The Origin of the Modern Majors
When Bobby Jones had his unparalleled year in 1930, he won the four biggest tournaments of his day: The US Amateur, the US Open, the British Amateur and the British Open Championship. It was a shocking achievement that made Jones a sports hero on a par with Babe Ruth—greater even, for the Babe never got a ticker tape parade in New York.
People struggled for words to describe the event. Atlanta Journal sports writer O.B. Keeler, Jones’ unofficial biographer and publicist, dubbed it the “Grand Slam,” borrowing not from baseball, but from a bridge term.
It must be remembered that, at that time, tournament golf was as much an amateur’s game as a pro’s. Walter Hagen may have been the only man at the time making a full time living playing tournament golf (as opposed to working as a club pro) .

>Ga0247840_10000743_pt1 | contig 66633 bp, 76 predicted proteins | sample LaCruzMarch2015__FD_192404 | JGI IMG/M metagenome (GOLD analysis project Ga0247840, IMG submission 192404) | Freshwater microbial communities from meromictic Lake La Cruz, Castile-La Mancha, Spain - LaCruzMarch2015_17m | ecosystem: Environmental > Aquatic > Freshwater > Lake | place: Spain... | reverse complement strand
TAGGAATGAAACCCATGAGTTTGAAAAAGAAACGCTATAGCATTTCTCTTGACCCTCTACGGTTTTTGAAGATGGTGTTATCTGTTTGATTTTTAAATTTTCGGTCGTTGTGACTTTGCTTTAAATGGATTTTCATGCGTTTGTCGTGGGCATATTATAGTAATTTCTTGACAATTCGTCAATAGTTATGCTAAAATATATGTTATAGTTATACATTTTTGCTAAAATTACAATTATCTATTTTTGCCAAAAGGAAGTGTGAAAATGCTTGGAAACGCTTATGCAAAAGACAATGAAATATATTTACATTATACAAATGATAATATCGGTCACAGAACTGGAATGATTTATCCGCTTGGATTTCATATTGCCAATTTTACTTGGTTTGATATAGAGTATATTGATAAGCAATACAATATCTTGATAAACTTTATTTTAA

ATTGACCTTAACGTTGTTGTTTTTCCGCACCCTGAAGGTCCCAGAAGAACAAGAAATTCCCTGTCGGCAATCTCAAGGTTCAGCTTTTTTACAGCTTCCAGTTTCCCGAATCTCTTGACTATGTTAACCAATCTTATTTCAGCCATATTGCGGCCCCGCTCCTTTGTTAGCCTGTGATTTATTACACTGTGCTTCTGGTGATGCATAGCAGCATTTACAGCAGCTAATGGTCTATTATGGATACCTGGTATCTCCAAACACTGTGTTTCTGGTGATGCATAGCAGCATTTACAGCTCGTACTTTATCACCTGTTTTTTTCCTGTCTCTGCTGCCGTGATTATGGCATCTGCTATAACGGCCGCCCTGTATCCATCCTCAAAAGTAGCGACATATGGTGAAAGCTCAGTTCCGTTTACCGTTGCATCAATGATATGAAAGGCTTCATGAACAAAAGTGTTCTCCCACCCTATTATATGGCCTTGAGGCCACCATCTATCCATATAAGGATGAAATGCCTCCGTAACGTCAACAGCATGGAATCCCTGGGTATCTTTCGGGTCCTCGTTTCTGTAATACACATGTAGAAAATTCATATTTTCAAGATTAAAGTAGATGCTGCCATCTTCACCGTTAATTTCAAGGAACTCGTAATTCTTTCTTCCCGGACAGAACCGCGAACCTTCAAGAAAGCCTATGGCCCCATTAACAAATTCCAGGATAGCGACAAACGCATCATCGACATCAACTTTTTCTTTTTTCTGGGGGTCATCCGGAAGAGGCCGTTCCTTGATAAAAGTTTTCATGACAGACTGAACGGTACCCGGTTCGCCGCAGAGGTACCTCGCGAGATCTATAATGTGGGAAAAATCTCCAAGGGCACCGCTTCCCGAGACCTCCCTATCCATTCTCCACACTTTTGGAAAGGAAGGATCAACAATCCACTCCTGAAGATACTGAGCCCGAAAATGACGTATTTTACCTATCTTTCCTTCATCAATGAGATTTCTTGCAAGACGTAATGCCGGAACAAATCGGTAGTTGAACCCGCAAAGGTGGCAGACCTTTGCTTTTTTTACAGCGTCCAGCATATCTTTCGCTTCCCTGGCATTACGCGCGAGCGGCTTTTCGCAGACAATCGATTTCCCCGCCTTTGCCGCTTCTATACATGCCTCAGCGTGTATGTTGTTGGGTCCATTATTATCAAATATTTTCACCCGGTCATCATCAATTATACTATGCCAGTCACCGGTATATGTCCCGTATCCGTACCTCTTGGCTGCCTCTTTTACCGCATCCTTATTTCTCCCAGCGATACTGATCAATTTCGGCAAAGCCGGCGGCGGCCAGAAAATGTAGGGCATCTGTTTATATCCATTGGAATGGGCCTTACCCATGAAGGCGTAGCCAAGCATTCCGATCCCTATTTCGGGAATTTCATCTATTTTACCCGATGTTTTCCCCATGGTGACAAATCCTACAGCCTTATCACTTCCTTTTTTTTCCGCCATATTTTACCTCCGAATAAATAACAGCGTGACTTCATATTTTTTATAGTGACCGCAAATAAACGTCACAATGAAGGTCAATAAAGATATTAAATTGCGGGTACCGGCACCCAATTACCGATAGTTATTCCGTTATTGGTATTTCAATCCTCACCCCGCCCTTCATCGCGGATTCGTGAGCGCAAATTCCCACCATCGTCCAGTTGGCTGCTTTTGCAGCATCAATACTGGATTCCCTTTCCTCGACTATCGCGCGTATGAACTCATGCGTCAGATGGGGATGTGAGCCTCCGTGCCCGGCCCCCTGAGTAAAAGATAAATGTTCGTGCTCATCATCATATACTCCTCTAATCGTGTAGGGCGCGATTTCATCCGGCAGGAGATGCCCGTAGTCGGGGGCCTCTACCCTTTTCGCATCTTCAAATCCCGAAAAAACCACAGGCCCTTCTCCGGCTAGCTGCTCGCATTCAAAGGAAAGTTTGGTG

So in 1960, after having won the Masters and US Open, Arnold Palmer was asked about Jones’ achievement by Pittsburgh sports writer Bob Drum on the plane flight to England where Palmer was to play in the Open Championship. Drum apparently lamented the fact that Palmer could not match Jones’ achievement because golf now was a pro’s game and not an amateur’s. No one would ever win the Amateur and Open national championships again.
Palmer then speculated that in the age of the professional, a more realistic Grand Slam would be the Masters, the US Open, the Open Championship (British Open) and the PGA Championship.
Palmer lost on the Old Course by a single stroke to Australia’s Kel Nagle.
But the dream had been indelibly etched into the mind of the golfing public.
Golf Blog Category:
British Open Championship, PGA Championship, PGA Tour, US Open